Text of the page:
When it comes to production design, he points out that opening up the kitchen so diners can see its inner workings pleases Millennial guests. “We work with a concept called Giardino Gourmet Salads that calls this providing the customer with ‘nutritional empowerment’,” says Martinez. “It is empowerment to see into the kitchen and empowerment to order what they want, when they want it, how they want it. This empowerment is what the Millennial group is looking for.”

“Without such empowerment getting the Millennial customer would be more difficult,” he adds. “The Millennial group has more of a trust-but-verify mentality – if they can’t see what is going on, getting them to patronise the concept is more difficult.” Adjusting a restaurant concept to appeal more squarely to its target market is smart – but so is remembering that when demographics shift, so must the concept.

“The real prime life of any restaurant is only 10 years because a generation is 25 years, and the fifteenth year is the year of transition,” notes HG Parsa, professor of hospitality management at Daniels College of Business at the University of Denver in Colorado. “That means every restaurant must be prepared to update and upgrade its concept every 10 to 15 years, if they last that long.” Parsa points to McDonald’s as an example, which he says “re-invents itself every 10 to 15 years to stay relevant”. However, he warns that matching changing generations can be “like chasing the waves in an ocean”.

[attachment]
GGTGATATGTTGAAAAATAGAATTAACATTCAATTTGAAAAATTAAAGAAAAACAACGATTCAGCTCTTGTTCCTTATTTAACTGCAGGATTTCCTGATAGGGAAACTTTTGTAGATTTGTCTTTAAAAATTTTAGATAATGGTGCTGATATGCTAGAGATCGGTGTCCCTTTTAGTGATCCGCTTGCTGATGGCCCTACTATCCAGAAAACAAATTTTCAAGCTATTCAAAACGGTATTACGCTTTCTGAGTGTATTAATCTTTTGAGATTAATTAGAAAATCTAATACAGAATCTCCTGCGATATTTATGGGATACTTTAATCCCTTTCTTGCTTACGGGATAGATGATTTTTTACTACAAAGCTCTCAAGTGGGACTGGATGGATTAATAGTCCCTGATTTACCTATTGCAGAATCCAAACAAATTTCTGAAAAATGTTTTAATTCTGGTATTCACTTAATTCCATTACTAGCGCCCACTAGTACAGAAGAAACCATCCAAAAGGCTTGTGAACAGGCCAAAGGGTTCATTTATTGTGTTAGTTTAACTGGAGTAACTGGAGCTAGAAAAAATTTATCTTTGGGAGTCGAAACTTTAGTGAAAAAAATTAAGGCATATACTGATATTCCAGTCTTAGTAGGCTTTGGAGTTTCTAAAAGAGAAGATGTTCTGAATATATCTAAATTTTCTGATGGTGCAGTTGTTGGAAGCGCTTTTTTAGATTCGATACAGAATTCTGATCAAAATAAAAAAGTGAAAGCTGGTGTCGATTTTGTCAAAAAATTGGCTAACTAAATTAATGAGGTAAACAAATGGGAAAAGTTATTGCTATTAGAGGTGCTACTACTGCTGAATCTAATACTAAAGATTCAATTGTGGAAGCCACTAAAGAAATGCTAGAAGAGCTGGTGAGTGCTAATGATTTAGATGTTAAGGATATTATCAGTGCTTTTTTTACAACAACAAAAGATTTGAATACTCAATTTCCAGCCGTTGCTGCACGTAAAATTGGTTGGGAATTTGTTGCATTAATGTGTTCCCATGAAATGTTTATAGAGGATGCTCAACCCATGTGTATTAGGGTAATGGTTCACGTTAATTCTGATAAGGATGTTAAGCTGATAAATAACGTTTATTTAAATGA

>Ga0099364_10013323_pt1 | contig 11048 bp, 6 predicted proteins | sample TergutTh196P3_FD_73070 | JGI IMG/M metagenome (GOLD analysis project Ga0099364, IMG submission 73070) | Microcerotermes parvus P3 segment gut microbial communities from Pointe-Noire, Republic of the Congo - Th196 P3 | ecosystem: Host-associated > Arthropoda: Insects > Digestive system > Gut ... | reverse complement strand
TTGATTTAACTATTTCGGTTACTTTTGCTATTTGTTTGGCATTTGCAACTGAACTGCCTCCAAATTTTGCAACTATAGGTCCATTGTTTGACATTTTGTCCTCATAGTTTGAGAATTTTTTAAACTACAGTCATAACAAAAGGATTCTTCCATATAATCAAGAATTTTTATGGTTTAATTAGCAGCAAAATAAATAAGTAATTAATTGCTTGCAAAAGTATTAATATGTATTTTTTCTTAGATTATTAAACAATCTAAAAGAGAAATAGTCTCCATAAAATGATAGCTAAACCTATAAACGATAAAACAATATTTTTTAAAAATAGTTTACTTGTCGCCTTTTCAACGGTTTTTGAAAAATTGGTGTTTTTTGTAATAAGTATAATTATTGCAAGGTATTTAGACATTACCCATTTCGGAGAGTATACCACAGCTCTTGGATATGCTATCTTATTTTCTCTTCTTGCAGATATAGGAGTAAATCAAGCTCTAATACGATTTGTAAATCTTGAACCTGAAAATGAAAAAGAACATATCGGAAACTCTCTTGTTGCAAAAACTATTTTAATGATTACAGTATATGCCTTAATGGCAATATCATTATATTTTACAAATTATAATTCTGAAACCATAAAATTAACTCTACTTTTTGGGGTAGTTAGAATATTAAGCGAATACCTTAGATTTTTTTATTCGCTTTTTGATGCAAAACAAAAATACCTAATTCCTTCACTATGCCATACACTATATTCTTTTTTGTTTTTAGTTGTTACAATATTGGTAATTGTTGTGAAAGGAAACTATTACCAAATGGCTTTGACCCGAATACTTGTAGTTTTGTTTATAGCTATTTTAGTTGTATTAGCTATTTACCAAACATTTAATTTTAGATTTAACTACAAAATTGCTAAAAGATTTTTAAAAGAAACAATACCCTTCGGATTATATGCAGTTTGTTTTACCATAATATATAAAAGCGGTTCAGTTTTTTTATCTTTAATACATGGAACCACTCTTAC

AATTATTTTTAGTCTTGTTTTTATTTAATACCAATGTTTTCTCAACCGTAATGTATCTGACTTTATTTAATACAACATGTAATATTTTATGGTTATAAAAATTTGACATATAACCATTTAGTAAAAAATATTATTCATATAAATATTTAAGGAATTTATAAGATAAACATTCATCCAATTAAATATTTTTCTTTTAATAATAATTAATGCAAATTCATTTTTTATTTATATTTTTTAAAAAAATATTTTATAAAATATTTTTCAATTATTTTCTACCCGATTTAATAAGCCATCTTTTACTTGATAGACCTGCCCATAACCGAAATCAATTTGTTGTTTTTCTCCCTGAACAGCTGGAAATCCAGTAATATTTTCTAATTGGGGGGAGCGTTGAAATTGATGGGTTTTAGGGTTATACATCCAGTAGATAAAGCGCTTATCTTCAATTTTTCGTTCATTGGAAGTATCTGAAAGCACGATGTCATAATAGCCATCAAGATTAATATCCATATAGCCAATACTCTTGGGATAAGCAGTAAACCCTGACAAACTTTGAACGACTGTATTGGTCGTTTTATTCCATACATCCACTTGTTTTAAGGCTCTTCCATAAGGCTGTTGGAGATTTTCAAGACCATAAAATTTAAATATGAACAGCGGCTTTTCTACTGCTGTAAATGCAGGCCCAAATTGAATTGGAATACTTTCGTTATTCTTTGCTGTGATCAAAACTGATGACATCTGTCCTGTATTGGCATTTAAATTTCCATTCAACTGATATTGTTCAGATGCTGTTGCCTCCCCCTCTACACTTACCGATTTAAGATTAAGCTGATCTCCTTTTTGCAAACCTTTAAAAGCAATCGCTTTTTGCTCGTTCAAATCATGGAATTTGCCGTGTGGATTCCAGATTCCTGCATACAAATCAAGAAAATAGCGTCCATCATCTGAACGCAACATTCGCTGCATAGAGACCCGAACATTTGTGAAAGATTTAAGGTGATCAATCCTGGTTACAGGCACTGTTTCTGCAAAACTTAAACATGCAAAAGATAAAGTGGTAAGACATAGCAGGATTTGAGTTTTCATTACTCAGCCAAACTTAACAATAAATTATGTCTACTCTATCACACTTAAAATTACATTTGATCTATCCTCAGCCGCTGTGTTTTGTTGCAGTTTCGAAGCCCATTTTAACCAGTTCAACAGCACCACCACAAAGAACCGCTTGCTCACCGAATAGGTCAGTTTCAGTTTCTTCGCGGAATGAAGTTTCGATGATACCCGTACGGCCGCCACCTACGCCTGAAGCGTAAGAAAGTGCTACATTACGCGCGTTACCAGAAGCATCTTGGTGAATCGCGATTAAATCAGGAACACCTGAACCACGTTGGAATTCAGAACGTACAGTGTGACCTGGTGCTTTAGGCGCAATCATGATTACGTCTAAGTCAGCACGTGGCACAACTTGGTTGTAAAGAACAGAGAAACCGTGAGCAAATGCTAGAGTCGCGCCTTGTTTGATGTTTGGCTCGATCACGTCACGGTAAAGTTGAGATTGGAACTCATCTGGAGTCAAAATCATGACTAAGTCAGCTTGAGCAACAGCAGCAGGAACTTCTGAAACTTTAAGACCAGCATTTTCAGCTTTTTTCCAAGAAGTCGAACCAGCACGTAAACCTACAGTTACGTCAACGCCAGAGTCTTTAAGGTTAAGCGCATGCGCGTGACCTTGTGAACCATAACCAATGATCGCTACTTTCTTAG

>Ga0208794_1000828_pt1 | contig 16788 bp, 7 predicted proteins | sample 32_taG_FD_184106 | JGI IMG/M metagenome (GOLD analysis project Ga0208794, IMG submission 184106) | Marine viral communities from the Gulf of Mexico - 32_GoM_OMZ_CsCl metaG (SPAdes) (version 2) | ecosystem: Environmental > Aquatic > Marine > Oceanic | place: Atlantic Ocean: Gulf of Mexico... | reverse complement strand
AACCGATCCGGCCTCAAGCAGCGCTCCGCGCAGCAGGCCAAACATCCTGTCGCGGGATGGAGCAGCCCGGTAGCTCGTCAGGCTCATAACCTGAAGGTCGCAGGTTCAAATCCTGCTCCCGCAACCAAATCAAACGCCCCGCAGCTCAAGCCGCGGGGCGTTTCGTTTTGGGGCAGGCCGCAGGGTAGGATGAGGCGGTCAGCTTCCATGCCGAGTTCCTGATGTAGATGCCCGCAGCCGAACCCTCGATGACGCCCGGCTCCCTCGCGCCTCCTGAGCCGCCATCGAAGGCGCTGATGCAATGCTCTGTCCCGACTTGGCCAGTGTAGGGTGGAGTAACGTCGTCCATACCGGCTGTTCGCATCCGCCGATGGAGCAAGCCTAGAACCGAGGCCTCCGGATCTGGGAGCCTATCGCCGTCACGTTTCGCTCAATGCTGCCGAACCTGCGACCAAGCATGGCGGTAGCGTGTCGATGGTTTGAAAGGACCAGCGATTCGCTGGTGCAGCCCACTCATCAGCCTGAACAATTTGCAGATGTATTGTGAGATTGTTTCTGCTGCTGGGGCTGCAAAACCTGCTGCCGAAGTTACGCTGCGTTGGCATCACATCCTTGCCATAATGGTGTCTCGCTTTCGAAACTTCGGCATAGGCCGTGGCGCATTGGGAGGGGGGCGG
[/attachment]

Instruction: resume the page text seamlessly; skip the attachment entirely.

Beyond that, Parsa concludes, customers go to restaurants “for 17 different reasons. A Baby Boomer may go to a Baby Boomer place for dinner, but to a different place for breakfast, such as Starbucks, and a different place for lunch, such as Chipotle. So meal period and meal occasion are more important than generational needs.”